A recent study published in the September 2007 issue of the Journal of Veterinary Medicine discusses the potential positive effects of electroacupuncture for treating varying degrees of intervertebral disk disease (IVDD). The authors describe the putative effects of utilizing this modality as an adjunct along with oral medications, particularly steroids, as a possible alternative therapy before surgical intervention.This prospective controlled study titled “Evaluation of electroacupuncture treatment for thoracolumbar intervertebral disk disease in dogs” starts off routinely enough but quickly begins to unravel in the methods and materials section and finally leaks like a rusty bucket in the discussion.
The authors compared two groups of dogs suffering varying degrees of compressive spinal disease based on clinical, neurological, and radiographic signs. Both groups received some form of standard oral medical treatment during the study (some seem to have been started before the study) and one group also received electroacupuncture using an electroacupuncture a devise (model DS 100 CB) and acupuncture needles (0.25x 25mm).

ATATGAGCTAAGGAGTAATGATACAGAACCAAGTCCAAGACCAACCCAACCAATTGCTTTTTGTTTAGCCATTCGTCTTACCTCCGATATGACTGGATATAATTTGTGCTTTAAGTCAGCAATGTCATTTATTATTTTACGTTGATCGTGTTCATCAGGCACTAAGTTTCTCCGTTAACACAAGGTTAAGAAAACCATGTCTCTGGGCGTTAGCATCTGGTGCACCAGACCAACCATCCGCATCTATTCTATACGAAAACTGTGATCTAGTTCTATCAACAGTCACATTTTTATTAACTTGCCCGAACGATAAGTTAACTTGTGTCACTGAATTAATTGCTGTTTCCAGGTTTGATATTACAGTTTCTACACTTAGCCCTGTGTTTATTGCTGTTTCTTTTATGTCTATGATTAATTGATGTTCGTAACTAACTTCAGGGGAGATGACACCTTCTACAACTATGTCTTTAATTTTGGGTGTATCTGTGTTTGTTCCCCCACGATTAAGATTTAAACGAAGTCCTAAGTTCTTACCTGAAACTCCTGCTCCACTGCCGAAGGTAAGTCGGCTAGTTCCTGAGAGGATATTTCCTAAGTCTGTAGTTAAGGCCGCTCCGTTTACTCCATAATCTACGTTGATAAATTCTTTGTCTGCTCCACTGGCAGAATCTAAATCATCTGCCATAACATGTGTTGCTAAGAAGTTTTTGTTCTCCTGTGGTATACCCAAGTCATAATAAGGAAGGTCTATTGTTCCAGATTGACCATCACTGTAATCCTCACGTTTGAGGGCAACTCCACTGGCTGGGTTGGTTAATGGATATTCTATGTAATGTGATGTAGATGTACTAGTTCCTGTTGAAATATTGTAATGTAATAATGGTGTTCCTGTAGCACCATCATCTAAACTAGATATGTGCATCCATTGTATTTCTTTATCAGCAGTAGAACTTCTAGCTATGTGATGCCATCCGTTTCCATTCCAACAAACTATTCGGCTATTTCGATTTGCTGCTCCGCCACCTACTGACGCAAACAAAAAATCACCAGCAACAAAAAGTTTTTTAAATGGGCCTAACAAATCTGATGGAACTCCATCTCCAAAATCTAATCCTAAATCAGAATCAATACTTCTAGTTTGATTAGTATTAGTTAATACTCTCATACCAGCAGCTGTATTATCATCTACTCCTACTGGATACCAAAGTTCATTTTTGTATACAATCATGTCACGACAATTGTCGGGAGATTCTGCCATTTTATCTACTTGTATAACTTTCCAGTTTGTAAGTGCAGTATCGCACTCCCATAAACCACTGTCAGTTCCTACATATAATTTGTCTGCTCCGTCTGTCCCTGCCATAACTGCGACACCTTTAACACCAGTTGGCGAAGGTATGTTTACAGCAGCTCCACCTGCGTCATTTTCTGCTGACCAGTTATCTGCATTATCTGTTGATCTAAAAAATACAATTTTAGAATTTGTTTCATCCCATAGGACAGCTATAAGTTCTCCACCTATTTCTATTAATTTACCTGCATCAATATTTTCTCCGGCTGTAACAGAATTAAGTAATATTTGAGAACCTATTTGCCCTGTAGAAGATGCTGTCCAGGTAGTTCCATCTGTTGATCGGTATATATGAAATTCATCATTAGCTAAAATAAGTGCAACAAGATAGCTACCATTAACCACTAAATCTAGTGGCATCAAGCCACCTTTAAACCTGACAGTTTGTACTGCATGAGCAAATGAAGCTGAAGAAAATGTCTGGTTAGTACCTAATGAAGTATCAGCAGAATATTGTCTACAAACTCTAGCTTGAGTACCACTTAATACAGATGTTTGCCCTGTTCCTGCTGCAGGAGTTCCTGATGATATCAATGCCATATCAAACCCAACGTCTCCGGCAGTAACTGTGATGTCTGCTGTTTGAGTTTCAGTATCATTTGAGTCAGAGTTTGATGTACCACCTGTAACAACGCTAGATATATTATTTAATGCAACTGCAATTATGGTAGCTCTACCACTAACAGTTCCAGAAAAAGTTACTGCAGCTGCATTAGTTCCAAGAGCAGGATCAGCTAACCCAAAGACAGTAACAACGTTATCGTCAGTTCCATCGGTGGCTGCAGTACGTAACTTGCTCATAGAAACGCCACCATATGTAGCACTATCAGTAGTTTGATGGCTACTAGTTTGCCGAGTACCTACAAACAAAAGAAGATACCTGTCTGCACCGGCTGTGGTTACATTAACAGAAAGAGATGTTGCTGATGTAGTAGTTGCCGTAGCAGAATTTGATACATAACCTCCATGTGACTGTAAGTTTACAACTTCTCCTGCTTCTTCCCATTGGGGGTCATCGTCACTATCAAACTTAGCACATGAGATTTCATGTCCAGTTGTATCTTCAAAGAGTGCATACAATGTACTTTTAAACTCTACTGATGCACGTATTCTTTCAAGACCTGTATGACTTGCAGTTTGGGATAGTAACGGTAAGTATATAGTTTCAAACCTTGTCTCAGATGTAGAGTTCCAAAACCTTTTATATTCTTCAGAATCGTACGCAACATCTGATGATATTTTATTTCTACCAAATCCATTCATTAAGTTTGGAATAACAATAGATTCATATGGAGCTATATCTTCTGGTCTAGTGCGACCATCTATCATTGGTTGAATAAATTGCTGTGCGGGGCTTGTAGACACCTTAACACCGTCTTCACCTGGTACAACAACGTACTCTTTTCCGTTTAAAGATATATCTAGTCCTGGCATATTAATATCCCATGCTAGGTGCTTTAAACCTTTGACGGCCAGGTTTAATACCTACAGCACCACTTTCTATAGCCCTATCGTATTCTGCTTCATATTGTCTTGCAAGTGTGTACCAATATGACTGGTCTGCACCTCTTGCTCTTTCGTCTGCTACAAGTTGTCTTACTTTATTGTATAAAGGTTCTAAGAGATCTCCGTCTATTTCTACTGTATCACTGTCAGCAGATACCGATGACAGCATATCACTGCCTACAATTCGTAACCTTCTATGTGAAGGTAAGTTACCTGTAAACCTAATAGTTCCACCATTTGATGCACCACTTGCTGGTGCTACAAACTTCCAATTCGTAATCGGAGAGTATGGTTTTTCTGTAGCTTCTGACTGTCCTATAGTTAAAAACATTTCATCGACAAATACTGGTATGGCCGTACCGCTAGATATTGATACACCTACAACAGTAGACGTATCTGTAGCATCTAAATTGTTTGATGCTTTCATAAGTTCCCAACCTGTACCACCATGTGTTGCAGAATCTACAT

The animals were evaluated with respect to the clinical degree of disease using a “functional numeric scale” or FNS and distributed into 5 subgroups (Table 1) in an attempt to standardize a base line to better determine any subsequent changes during the study. The goal was to minimize the necessarily subjective nature of the evaluators and owners. The authors also used statistical measures to account for discrepancies between groups.
No neurological signs to some back pain and weakness- but walking
Can not walk, but can feel limbs- with or with out urinary incontinence
Paralyzed- with or with out urinary incontinence